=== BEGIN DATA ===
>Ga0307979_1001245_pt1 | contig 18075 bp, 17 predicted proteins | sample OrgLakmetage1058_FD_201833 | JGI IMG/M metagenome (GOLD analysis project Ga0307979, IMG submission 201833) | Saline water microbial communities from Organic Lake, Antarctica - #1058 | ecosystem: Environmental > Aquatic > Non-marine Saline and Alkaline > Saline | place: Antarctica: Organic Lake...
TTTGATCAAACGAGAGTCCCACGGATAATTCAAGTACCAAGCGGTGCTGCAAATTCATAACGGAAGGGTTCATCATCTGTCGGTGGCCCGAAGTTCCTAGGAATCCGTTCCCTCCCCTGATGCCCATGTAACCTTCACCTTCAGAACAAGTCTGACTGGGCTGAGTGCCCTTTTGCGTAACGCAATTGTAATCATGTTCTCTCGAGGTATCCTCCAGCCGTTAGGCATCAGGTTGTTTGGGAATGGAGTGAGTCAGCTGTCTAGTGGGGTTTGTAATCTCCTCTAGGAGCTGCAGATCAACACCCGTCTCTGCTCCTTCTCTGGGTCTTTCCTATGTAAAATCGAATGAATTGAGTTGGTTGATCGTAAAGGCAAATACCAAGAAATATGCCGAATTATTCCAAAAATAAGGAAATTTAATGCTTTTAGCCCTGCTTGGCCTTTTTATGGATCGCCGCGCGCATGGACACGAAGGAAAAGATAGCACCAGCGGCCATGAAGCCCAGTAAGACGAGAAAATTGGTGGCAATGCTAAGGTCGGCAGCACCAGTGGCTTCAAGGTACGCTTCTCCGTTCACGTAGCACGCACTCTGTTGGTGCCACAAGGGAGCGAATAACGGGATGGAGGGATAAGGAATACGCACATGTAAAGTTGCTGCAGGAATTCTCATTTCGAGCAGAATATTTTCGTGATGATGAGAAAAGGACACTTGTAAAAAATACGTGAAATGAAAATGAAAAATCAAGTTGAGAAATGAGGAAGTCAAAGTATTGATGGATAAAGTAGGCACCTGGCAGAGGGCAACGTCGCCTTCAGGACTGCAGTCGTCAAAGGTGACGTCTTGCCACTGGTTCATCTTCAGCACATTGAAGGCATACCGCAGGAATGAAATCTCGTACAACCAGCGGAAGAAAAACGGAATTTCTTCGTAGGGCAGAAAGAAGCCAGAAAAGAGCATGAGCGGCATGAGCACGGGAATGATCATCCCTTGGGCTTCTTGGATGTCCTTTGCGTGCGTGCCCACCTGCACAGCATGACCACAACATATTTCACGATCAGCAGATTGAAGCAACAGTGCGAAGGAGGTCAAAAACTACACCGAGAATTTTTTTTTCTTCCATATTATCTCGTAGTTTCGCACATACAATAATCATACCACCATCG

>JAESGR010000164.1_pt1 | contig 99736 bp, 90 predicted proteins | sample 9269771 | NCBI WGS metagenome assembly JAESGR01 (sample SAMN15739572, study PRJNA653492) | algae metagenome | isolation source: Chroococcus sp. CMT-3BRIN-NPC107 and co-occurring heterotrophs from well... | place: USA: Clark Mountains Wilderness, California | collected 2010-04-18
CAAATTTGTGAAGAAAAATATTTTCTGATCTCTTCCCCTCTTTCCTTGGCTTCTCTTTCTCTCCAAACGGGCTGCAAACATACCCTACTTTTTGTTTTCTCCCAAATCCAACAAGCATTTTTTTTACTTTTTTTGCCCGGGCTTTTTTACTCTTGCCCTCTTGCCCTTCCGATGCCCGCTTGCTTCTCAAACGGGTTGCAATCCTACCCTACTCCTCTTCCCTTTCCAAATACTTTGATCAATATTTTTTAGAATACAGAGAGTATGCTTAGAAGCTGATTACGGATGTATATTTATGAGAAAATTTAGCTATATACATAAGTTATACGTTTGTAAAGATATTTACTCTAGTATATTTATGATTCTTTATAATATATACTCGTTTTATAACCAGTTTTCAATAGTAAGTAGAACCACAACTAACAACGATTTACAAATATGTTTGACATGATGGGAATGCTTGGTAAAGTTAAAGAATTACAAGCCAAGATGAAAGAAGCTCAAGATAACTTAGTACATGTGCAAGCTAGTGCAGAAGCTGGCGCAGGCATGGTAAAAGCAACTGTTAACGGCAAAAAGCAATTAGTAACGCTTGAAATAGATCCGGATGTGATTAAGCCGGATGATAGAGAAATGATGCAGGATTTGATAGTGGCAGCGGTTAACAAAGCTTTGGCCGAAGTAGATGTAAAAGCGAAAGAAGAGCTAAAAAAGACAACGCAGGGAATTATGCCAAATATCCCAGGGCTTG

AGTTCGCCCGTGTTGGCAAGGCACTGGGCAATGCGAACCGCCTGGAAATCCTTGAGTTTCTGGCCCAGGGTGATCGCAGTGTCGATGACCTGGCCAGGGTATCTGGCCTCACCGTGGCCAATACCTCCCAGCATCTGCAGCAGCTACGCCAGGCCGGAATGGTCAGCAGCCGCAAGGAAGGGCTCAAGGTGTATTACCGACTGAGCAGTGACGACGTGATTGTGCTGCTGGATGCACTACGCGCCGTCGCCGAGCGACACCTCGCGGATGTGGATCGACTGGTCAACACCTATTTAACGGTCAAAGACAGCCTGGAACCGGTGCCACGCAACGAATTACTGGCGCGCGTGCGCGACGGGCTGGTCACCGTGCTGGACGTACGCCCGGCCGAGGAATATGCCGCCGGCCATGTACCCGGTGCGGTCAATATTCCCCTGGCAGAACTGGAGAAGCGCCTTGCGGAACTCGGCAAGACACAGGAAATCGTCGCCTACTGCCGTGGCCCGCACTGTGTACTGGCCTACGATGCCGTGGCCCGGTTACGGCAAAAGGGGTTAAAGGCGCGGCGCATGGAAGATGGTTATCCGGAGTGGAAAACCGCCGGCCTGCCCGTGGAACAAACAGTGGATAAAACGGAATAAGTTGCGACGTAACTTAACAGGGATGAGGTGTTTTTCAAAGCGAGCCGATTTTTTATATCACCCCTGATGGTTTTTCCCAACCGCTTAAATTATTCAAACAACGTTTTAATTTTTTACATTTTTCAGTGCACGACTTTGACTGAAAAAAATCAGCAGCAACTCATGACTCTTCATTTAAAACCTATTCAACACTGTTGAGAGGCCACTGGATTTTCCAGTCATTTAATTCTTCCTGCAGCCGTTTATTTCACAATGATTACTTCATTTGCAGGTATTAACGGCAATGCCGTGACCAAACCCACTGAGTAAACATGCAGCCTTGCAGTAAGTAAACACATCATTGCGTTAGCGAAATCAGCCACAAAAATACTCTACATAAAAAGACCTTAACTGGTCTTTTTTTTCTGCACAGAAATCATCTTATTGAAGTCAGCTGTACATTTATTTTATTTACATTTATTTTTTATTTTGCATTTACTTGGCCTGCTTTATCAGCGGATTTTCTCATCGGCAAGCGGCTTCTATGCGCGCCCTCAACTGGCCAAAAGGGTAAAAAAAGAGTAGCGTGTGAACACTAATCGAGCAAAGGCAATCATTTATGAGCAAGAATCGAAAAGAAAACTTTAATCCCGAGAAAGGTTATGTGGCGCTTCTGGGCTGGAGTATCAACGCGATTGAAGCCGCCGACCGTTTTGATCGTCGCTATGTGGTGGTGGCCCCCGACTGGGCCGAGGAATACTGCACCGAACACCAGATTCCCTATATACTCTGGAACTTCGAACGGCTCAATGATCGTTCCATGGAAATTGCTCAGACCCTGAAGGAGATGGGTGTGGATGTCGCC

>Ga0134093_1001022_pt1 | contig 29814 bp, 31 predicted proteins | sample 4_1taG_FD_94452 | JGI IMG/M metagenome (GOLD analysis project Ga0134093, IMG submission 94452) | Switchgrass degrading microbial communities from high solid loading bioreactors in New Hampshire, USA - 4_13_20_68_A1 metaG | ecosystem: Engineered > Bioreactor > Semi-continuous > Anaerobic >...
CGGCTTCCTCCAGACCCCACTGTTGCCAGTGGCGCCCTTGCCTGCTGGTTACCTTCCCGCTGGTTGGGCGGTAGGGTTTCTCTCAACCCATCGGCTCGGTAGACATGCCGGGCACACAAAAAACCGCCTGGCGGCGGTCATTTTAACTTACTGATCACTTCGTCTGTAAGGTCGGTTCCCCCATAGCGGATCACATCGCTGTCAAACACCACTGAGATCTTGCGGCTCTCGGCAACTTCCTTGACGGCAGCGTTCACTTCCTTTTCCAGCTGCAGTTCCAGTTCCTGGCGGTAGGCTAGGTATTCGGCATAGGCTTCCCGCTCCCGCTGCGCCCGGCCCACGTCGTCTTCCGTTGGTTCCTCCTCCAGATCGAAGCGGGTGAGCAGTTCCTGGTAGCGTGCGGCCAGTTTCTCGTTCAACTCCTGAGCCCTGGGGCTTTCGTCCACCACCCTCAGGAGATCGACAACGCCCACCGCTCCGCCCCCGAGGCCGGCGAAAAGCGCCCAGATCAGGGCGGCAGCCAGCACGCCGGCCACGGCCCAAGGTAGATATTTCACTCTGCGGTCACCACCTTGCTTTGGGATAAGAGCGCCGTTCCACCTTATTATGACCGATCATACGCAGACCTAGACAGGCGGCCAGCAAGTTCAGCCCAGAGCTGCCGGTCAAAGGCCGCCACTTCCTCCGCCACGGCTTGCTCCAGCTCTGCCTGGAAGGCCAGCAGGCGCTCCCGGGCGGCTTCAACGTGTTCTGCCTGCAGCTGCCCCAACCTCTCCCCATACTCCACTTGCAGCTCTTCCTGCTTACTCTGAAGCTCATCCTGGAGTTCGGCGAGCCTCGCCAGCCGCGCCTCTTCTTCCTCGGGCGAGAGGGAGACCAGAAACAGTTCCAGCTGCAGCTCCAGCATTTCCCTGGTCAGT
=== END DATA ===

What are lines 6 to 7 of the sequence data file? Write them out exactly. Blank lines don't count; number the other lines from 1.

>Ga0134093_1001022_pt1 | contig 29814 bp, 31 predicted proteins | sample 4_1taG_FD_94452 | JGI IMG/M metagenome (GOLD analysis project Ga0134093, IMG submission 94452) | Switchgrass degrading microbial communities from high solid loading bioreactors in New Hampshire, USA - 4_13_20_68_A1 metaG | ecosystem: Engineered > Bioreactor > Semi-continuous > Anaerobic >...
CGGCTTCCTCCAGACCCCACTGTTGCCAGTGGCGCCCTTGCCTGCTGGTTACCTTCCCGCTGGTTGGGCGGTAGGGTTTCTCTCAACCCATCGGCTCGGTAGACATGCCGGGCACACAAAAAACCGCCTGGCGGCGGTCATTTTAACTTACTGATCACTTCGTCTGTAAGGTCGGTTCCCCCATAGCGGATCACATCGCTGTCAAACACCACTGAGATCTTGCGGCTCTCGGCAACTTCCTTGACGGCAGCGTTCACTTCCTTTTCCAGCTGCAGTTCCAGTTCCTGGCGGTAGGCTAGGTATTCGGCATAGGCTTCCCGCTCCCGCTGCGCCCGGCCCACGTCGTCTTCCGTTGGTTCCTCCTCCAGATCGAAGCGGGTGAGCAGTTCCTGGTAGCGTGCGGCCAGTTTCTCGTTCAACTCCTGAGCCCTGGGGCTTTCGTCCACCACCCTCAGGAGATCGACAACGCCCACCGCTCCGCCCCCGAGGCCGGCGAAAAGCGCCCAGATCAGGGCGGCAGCCAGCACGCCGGCCACGGCCCAAGGTAGATATTTCACTCTGCGGTCACCACCTTGCTTTGGGATAAGAGCGCCGTTCCACCTTATTATGACCGATCATACGCAGACCTAGACAGGCGGCCAGCAAGTTCAGCCCAGAGCTGCCGGTCAAAGGCCGCCACTTCCTCCGCCACGGCTTGCTCCAGCTCTGCCTGGAAGGCCAGCAGGCGCTCCCGGGCGGCTTCAACGTGTTCTGCCTGCAGCTGCCCCAACCTCTCCCCATACTCCACTTGCAGCTCTTCCTGCTTACTCTGAAGCTCATCCTGGAGTTCGGCGAGCCTCGCCAGCCGCGCCTCTTCTTCCTCGGGCGAGAGGGAGACCAGAAACAGTTCCAGCTGCAGCTCCAGCATTTCCCTGGTCAGT